‘Losing and finding identities in death’: running the epitaphs table at Lost late

‘Losing and finding identities in death’: running the epitaphs table at Lost late

‘Losing and finding identities in death’: running the epitaphs table at Lost late

By Hanna Smyth, DPhil student in History, and Dr Annie Castro, postdoctoral fellow in Literatures of the Black Americas

In this post, Hanna and Annie reveal the journeys they took when creating their Being Human festival epitaphs table and how audiences responded to thinking about their own deaths and legacies.


When I was asked to contribute an activity table to the ‘Lost late: night at the museums’ Being Human event run by TORCH, the Pitt Rivers Museum and Oxford University Museum of Natural History, I was both wildly excited and vastly stymied. My research is on war cemeteries; it is full of death and grief. How was I supposed to come up with something that was a) not too depressing, b) interactive, c) appropriate for all ages, and d) not flippant or otherwise tonally inappropriate? The latter was particularly important because I work on the First World War, a conflict which still holds a deeply emotional place in collective and individual memory.

I started thinking about what element of my research most encapsulated the idea of what it means to ‘be human’, and epitaphs seemed like a natural fit. Death, and wanting to be remembered, are concepts so universal that absolutely everyone has some kind of connection to them. I decided that capitalising on the relatability of those broader themes would be the key to creating something interactive.

So, that’s the story of how we ended up in the Pitt Rivers Museum during ‘Lost late’, with dozens of examples of types of epitaphs in hand, asking people to think about how they wanted to be remembered. We used headstone photos from my research as category prompts, such as ‘do you want to be remembered with an epitaph…. about those you leave behind? about an achievement you are proud of? about an ideal you believe in?’ People were given small pieces of paper and the opportunity to write their own. With their consent, these were then added to a large backdrop, forming a collective picture as the night went on of the similarities between, and differences within, people’s instinctive desire to be remembered.

My research only covers 1918-1938 rather than contemporary memory, but nevertheless the context it has given me was inextricably influencing how I interacted with members of the public who came up to us during the event. That’s why it was particularly interesting to have Annie as my colleague at our table- specialising in a completely different research field, she was there very kindly to help me out due to the large volume of visitors expected. To her immense credit, she jumped right in and was engaging our visitors with equal confidence to me. I’ll turn it over to her now, to share her thoughts of the experience.


When I volunteered to help with the ‘Lost late’ Being Human event at the Pitt Rivers, I did so with the spirit of friendship, as well as a desire to learn more about the ways scholars can work with museums and share their research interests with a wider community.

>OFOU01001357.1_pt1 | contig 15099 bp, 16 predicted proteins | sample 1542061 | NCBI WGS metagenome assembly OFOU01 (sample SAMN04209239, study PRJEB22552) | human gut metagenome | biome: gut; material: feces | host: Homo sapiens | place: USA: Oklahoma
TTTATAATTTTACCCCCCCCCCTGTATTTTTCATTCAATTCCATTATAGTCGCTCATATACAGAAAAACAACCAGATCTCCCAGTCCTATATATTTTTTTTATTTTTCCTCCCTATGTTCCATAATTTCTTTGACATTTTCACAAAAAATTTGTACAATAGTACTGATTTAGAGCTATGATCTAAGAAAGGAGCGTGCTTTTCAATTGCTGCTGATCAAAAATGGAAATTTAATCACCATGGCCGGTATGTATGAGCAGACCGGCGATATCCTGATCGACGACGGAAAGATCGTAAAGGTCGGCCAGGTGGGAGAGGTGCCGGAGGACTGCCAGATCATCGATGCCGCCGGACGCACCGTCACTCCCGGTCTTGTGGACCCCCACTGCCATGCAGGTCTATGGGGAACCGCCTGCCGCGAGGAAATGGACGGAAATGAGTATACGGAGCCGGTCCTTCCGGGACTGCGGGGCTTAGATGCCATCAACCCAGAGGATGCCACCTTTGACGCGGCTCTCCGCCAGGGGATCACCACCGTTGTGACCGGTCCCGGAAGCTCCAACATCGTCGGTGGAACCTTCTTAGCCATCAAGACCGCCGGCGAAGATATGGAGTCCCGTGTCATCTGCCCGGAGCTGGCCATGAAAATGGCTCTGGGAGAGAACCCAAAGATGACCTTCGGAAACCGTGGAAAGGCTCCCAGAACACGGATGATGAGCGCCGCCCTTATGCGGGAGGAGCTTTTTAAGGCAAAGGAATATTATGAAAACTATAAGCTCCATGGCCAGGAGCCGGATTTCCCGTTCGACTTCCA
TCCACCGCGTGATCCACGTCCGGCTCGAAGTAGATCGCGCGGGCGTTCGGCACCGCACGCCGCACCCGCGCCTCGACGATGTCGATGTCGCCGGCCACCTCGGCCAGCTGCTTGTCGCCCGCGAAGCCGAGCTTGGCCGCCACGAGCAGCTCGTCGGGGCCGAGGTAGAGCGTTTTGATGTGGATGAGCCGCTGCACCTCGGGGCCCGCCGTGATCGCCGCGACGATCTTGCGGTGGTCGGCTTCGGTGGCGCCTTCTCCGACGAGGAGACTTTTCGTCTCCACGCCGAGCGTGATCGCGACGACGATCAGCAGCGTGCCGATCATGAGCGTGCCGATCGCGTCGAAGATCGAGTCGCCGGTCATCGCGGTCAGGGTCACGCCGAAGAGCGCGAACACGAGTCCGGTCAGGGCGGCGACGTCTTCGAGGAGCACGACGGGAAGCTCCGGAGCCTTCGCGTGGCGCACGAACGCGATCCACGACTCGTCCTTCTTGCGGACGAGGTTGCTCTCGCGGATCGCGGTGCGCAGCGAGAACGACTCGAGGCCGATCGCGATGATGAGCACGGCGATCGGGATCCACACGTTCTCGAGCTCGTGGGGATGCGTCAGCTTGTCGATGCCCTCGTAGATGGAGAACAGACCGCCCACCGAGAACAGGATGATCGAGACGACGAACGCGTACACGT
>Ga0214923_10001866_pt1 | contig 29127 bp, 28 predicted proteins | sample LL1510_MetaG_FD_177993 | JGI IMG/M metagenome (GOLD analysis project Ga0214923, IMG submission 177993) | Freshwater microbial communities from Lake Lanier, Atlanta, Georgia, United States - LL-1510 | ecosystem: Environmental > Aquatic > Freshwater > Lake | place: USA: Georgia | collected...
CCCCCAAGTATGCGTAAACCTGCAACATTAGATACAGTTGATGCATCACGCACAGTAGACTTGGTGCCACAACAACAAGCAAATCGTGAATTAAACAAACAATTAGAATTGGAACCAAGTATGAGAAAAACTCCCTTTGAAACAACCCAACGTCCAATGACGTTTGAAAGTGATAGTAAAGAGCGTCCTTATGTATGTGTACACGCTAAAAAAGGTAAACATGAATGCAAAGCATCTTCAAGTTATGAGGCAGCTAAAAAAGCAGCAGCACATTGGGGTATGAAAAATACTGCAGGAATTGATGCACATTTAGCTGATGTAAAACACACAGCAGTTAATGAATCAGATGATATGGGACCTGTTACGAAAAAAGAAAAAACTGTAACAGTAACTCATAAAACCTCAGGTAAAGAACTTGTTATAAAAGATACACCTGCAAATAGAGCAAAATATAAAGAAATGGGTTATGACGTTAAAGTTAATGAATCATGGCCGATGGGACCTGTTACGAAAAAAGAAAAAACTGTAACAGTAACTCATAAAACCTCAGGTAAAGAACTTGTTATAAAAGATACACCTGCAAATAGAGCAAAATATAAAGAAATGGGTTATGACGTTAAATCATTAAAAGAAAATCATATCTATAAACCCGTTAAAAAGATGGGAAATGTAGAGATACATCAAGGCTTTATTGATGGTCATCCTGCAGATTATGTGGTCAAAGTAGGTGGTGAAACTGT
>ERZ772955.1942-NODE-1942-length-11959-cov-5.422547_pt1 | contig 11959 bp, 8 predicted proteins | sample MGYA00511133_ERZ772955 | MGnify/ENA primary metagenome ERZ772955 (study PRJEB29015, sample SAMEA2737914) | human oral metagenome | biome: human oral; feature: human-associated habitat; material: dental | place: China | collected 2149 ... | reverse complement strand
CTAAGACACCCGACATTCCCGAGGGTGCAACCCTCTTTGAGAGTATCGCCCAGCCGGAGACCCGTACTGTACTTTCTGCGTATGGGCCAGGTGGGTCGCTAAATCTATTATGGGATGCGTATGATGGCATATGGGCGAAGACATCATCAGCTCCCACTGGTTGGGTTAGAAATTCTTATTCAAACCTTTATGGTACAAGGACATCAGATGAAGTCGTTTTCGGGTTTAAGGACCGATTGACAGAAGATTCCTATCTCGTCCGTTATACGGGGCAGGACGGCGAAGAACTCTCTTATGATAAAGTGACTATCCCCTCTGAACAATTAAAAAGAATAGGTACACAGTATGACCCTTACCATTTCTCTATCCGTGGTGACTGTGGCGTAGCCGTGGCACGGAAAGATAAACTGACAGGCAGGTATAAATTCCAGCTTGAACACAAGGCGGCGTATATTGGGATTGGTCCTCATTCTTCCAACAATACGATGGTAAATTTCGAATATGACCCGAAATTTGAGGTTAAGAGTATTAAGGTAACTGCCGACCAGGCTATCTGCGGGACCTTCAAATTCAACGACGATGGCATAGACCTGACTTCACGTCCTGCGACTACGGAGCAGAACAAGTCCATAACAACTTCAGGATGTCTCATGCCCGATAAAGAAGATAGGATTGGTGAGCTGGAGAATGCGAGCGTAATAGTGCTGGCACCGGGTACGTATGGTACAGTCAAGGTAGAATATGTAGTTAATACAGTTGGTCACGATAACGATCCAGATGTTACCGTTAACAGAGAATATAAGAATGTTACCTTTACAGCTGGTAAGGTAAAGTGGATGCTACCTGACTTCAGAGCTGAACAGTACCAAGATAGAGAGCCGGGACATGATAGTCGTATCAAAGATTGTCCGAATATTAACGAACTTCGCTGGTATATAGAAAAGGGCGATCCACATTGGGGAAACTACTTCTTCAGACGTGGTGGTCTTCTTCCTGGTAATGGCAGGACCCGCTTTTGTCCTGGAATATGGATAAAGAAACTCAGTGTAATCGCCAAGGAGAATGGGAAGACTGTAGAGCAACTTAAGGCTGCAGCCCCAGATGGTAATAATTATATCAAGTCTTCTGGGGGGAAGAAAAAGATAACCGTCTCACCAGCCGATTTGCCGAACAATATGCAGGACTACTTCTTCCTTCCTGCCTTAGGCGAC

At first glance, Hanna’s work on the material history of First World War remembrance seems disconnected from my own research in literature and performance by African-descended authors and artists in the Americas. However, my subject areas, which are inextricably tied to historical enslavement, colonialism, and ongoing racial oppression, lead me to spend considerable time reckoning with the weighty topics of memory, grief, and death. What is more, the question of how a person or community wants to be remembered is particularly poignant when considering literature of the Black Americas. The same events that created and maintained the New World African diaspora also systematically erased and denigrated the artistic, intellectual, and spiritual legacy of African-descended people. In light of all of this, I can certainly relate to Hanna’s desire to communicate the meaning and content of her research without coming off as either too depressing or too flippant.

Because I can relate to these concerns, I am so grateful to have had the opportunity to observe Hanna throughout the Being Human event. It was a delight to watch her use her experiences with museum studies, teaching, and community outreach to create an activity that deftly made these topics both accessible and resonant for the heterogeneous crowd of participants at the Pitt Rivers. By using the pictures of First World War epitaphs as anchoring materials, we were able to immediately establish relatable and common examples of our table’s themes without being too overwhelming. That being said, I can understand why some individuals who walked up to the table knew without hesitation that this was not a topic they wanted to engage with on their Friday night outing. For those who did choose to participate, Hanna had created the activity and materials so that there was a clear focus on remembering life. As a result, we were always implicitly talking about the relationship between mortality and life, rather than considering one point at the expense of the other.

It was fascinating, poignant, and very fun to interact with the broad range of visitors, and see the different ways people choose to reflect on memory, death, and life. By the end of the night, Hanna and I were surrounded by paper epitaphs that demonstrated as much variation in tone and content as did our conversations throughout the evening.